“Press Gangs” were most active in the 17th and 18th centuries – in fact – laws were passed as late as 1835 to uphold impressment.

Of course – all Naval Officers were “volunteers” – and – so were “key” Seamen like Warrant Officers, Boatswains (Bosuns), Ratings etc. – and – there were a few “volunteer” Sailors too (who were paid a bounty upon joining) – but – most of the “lower deck” comprised “pressed” men.

At the time of the Battle of Trafalgar more than half the Royal Navy’s 120,000 sailors were “pressed” men.

The Royal Navy also impressed seamen from Merchant Ships at sea.

However – this was done by individual warships – rather than by the “Impress Service”.

The impressment of seamen from American Merchant Ships by Royal Navy Warships caused serious tensions between Britain and the United States in the years leading up to the War of 1812.

Though the public opposed “Impressment” – the practice of impressment was repeatedly upheld by the courts as it was deemed vital to the strength of the Navy – and – by extension – to the survival of the British influence and realm.

Although no Foreigner could normally be “pressed” into Naval Service – they lost their protection if they married a British woman – or had worked on a Merchant ship.

In some exceptional cases – the British Government protected certain men from “impressment”– by issuing “Protections” against impressment – which the “protected” men had to carry on their person at all times.

But – in times of crisis – the Admiralty would order a “Hot Press” – which meant that no-one remained exempt from “impressment”.

In due course – the practice of “Impressment” became increasingly unpopular with the British Public.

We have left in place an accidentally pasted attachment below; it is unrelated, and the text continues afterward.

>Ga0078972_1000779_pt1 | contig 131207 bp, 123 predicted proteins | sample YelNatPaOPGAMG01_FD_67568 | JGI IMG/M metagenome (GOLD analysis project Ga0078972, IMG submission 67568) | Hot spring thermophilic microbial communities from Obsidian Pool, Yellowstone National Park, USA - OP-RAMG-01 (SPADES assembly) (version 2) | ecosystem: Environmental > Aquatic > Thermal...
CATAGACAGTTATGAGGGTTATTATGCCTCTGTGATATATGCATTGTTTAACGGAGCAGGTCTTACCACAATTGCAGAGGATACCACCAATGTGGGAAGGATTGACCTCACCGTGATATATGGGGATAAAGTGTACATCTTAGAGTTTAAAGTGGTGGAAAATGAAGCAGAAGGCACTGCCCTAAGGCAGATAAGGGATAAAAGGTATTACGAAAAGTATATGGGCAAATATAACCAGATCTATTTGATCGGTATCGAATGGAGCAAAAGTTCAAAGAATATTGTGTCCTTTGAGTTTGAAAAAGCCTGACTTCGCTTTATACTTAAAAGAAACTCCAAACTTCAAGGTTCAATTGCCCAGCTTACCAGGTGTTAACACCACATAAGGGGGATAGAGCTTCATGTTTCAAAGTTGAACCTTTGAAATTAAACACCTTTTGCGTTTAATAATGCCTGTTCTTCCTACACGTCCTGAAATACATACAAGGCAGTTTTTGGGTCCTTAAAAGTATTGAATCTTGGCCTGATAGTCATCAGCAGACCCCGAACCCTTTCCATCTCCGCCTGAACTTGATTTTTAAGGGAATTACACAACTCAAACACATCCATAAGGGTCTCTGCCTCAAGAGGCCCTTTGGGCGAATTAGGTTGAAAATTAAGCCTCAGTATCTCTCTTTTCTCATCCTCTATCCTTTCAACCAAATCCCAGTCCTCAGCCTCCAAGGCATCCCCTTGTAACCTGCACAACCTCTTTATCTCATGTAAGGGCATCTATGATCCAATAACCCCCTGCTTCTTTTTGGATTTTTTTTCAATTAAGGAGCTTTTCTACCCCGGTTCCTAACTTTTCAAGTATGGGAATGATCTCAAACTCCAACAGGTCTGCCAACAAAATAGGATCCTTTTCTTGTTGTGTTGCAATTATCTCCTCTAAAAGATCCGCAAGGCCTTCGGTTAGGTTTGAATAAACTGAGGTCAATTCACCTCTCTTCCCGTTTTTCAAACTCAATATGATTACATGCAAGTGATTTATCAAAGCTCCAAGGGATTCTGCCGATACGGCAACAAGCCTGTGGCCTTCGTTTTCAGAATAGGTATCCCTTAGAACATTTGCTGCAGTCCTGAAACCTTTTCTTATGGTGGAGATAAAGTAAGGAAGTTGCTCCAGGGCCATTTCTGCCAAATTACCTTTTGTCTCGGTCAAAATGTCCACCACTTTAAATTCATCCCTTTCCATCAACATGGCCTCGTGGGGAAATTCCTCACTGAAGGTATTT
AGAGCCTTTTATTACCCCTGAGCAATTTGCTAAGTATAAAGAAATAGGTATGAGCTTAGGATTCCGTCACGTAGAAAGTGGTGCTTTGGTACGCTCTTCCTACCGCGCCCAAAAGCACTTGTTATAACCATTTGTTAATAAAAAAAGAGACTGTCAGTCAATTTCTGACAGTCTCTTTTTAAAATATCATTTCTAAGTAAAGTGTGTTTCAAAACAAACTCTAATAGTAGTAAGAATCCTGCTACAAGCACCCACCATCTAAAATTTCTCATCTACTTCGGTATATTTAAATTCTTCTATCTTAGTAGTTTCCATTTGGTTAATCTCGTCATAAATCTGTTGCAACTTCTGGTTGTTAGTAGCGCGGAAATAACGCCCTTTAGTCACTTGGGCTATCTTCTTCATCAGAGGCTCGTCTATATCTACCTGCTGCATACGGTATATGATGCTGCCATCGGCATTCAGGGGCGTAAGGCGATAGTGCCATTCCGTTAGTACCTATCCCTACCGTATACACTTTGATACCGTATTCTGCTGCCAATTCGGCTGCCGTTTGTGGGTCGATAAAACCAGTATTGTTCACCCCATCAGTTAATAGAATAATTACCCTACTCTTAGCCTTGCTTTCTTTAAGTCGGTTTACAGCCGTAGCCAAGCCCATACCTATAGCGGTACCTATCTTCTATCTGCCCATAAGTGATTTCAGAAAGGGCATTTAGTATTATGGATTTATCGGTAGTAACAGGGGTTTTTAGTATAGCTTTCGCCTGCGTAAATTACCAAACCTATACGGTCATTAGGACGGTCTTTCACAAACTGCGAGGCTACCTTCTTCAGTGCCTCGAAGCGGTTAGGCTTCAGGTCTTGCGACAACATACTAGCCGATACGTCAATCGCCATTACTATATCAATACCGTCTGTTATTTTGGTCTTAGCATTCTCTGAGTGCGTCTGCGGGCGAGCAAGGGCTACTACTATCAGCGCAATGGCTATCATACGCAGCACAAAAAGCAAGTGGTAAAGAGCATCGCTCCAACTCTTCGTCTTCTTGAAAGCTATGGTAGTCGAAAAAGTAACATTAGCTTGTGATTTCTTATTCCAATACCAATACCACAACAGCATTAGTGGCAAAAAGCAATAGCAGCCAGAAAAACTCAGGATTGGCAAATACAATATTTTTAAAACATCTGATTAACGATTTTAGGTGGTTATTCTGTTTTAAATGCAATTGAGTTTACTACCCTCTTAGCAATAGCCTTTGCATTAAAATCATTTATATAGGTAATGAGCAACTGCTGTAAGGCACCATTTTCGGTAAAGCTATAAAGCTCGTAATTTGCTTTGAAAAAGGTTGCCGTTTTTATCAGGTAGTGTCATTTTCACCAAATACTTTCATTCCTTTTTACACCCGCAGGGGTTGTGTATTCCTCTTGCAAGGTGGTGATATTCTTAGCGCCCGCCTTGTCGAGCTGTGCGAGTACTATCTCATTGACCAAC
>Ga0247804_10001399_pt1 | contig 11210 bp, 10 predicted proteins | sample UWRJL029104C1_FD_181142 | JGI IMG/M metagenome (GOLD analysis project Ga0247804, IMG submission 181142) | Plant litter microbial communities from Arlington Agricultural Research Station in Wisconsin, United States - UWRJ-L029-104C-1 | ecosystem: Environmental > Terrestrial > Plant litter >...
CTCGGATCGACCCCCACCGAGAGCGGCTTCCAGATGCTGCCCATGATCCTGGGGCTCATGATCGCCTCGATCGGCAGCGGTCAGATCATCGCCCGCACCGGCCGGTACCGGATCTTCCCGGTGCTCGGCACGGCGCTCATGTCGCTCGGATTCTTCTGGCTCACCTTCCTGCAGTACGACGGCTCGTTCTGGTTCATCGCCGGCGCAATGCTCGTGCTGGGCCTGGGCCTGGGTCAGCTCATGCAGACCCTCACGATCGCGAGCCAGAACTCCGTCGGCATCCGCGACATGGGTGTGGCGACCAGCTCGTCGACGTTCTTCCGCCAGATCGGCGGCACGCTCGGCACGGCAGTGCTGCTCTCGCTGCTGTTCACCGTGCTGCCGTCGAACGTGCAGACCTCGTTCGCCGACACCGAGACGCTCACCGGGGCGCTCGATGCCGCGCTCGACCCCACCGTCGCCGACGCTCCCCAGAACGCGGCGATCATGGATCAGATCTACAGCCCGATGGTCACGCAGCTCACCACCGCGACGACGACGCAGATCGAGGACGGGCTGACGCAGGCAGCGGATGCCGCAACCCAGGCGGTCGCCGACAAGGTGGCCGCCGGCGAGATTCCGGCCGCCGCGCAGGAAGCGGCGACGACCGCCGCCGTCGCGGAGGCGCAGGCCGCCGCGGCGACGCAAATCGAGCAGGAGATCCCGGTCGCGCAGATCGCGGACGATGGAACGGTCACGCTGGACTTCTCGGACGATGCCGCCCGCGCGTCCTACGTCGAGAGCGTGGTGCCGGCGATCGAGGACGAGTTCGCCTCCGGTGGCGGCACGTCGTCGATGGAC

On occasions – local officials acted against “Press Gangs” – sometimes – to the point of imprisoning officers from the Impressment Service – or – opposing them by force of arms.

However – the practice of “impressment” continued.

At the time of the Battle of Trafalgar (1805) more than half the Royal Navy’s 120,000 sailors were “pressed” men.

After the defeat of Napoleon in 1814 – Britain ended the practice the practice of “Impressment”.

However – in lieu of “Impressment” – they started the practice of “conscription”.

And – the practice of “conscription” was not limited to the Royal Navy – but covered all Armed Forces.


Whereas “Press Gang” refers specifically to impressment practices adopted by the British Royal Navy – the term “Shanghai” is more generic in nature applying to the Merchant Navy and Foreign Navies.

“Shanghaiing” means to take someone against his will for compulsory service – especially on board a ship.

To “Shanghai” someone is to kidnap or trick them into working for you.

The traditional way to “Shanghai” someone is to drug him and put him on a ship.

When the person wakes up – the ship is at sea – and he has no choice but to get to work.